Microlaparoscopic Left Upper Quadrant Entry in Patients at High Risk of Periumbilical Adhesions

Authors

  • Jim Parker BSc, DRACOG, FRANZCOG,,

    Corresponding author
    1. Gynaecological Endoscopy Unit, Liverpool Hospital, Liverpool, New South Wales
      5 Liverpool Hospital, PO Box 103, Liverpool, New South Wales 2170, Australia.
    Search for more papers by this author
    • 1

      Clinical Fellow in Pelvic Surgery.

  • Geoff Reid MRCOG, FRACOG,

    1. Gynaecological Endoscopy Unit, Liverpool Hospital, Liverpool, New South Wales
    Search for more papers by this author
    • 2

      Director of Gynaecological Endoscopy.

  • Felix Wong MD, FRCS, FRACOG, FRCOG

    1. Gynaecological Endoscopy Unit, Liverpool Hospital, Liverpool, New South Wales
    Search for more papers by this author
    • 3

      Professor of Obstetrics and Gynaecology.


5 Liverpool Hospital, PO Box 103, Liverpool, New South Wales 2170, Australia.

Abstract

Summary: We performed a prospective study of microlaparoscopic direct entry in the left upper quadrant (LUQ) to determine the efficacy of this technique and the incidence and site of anterior abdominal wall adhesions in high-risk patients. Direct insertion of the MiniPort introducer was successful with 1 attempt in 16 patients and in 2 attempts with 1 patient. Overall, 12 patients (71%) had either bowel or omentum adherent to the anterior abdominal wall. Eight of the 12 patients (75%) with a previous midline abdominal wall incision were found to have subumbilical adhesions. Two patients were noted to have LUQ omental adhesions. Direct insertion of a 2 mm microlaparoscopic primary port in the LUQ appears to be simple, safe and quick to perform. It provides an excellent view of the peritoneal surface of the anterior abdominal wall and umbilical area. This procedure is likely to be the preferred method of peritoneal entry in high-risk patients in the future.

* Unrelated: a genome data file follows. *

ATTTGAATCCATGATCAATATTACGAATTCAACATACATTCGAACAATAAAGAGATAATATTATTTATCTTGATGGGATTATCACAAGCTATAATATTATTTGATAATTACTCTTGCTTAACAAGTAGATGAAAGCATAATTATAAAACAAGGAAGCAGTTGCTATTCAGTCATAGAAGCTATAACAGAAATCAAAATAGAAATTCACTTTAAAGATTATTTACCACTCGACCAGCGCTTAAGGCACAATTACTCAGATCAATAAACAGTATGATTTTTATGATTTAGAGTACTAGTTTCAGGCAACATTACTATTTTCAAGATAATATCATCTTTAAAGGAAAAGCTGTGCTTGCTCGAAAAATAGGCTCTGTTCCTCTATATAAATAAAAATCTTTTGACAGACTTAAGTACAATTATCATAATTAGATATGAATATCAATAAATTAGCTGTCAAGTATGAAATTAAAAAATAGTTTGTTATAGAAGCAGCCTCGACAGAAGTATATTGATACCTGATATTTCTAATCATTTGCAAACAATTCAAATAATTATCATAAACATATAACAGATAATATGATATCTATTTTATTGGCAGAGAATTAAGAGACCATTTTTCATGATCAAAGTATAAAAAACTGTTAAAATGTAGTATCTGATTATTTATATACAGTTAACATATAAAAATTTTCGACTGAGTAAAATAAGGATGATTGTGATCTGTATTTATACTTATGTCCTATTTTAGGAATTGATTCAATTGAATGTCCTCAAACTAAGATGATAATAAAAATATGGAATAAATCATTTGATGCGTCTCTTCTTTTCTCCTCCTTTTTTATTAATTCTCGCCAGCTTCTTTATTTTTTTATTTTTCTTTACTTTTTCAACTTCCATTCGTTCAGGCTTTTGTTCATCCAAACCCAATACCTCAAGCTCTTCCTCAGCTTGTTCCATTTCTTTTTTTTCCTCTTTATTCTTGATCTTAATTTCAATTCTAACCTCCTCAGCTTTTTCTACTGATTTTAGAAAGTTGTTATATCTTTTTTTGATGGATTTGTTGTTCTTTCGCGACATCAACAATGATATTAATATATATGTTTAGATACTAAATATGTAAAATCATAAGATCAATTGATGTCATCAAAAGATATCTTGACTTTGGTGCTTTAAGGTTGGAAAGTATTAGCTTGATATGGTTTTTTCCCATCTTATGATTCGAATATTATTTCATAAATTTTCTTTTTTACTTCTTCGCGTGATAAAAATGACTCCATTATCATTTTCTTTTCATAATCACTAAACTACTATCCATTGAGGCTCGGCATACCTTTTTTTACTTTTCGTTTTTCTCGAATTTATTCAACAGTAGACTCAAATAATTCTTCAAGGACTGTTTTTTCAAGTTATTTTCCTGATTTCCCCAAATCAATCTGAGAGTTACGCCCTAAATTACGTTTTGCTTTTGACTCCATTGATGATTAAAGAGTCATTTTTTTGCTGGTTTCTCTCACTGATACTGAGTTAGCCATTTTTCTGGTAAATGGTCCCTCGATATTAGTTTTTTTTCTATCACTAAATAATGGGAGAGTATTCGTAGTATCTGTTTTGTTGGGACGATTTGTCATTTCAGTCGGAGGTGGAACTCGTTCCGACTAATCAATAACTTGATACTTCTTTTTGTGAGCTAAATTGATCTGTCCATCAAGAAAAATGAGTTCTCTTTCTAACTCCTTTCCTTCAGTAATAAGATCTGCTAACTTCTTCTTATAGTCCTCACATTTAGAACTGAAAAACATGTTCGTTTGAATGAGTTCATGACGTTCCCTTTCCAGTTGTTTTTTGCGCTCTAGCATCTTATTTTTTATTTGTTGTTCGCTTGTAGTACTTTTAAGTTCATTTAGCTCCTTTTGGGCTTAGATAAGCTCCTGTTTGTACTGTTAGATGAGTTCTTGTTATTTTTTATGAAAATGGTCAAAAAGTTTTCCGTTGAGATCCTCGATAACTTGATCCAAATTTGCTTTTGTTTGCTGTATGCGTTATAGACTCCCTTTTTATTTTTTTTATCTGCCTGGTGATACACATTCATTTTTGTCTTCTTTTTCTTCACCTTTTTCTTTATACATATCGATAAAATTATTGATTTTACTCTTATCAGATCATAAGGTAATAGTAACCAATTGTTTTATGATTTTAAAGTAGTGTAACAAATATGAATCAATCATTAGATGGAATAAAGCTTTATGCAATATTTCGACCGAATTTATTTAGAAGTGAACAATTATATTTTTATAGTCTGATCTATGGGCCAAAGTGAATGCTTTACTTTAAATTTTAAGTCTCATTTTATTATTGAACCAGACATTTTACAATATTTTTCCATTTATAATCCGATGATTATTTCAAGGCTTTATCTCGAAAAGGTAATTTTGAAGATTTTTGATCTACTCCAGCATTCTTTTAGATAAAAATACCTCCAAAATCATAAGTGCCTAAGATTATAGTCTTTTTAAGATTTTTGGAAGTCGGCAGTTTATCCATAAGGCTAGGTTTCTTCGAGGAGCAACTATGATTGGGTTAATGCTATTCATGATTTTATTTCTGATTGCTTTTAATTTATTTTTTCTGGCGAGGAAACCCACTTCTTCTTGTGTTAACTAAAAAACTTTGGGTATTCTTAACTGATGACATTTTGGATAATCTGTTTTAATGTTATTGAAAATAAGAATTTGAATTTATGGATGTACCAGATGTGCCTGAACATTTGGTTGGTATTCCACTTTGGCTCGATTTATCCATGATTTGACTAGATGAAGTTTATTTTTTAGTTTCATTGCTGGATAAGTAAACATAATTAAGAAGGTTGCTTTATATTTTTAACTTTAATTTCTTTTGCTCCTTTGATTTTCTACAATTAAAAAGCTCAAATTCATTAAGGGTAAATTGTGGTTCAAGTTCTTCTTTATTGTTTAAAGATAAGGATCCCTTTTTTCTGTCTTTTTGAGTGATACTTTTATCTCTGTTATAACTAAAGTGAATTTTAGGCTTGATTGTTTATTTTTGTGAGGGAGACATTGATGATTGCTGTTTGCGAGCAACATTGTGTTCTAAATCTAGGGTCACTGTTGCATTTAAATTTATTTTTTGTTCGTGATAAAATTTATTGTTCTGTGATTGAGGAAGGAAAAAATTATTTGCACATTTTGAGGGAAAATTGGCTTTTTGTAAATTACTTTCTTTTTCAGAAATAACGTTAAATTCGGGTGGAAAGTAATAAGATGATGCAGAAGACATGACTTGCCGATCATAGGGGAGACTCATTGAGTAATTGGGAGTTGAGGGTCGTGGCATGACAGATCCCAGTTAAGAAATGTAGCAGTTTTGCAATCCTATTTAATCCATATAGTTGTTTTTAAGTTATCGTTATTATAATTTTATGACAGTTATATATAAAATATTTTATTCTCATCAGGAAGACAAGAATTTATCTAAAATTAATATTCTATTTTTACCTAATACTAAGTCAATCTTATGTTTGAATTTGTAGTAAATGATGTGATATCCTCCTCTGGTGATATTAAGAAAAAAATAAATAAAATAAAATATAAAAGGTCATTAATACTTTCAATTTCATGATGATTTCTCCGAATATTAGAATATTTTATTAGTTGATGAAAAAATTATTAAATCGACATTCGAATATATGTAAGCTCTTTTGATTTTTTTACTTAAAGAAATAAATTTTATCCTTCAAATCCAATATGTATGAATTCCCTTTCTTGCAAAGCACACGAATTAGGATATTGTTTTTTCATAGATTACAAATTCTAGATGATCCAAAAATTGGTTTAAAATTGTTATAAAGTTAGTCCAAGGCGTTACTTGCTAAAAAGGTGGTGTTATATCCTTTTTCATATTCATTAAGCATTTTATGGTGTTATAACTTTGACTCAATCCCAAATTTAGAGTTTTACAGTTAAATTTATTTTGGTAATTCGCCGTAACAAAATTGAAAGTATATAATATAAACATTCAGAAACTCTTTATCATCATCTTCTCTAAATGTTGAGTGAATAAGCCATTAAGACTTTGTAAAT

Ancillary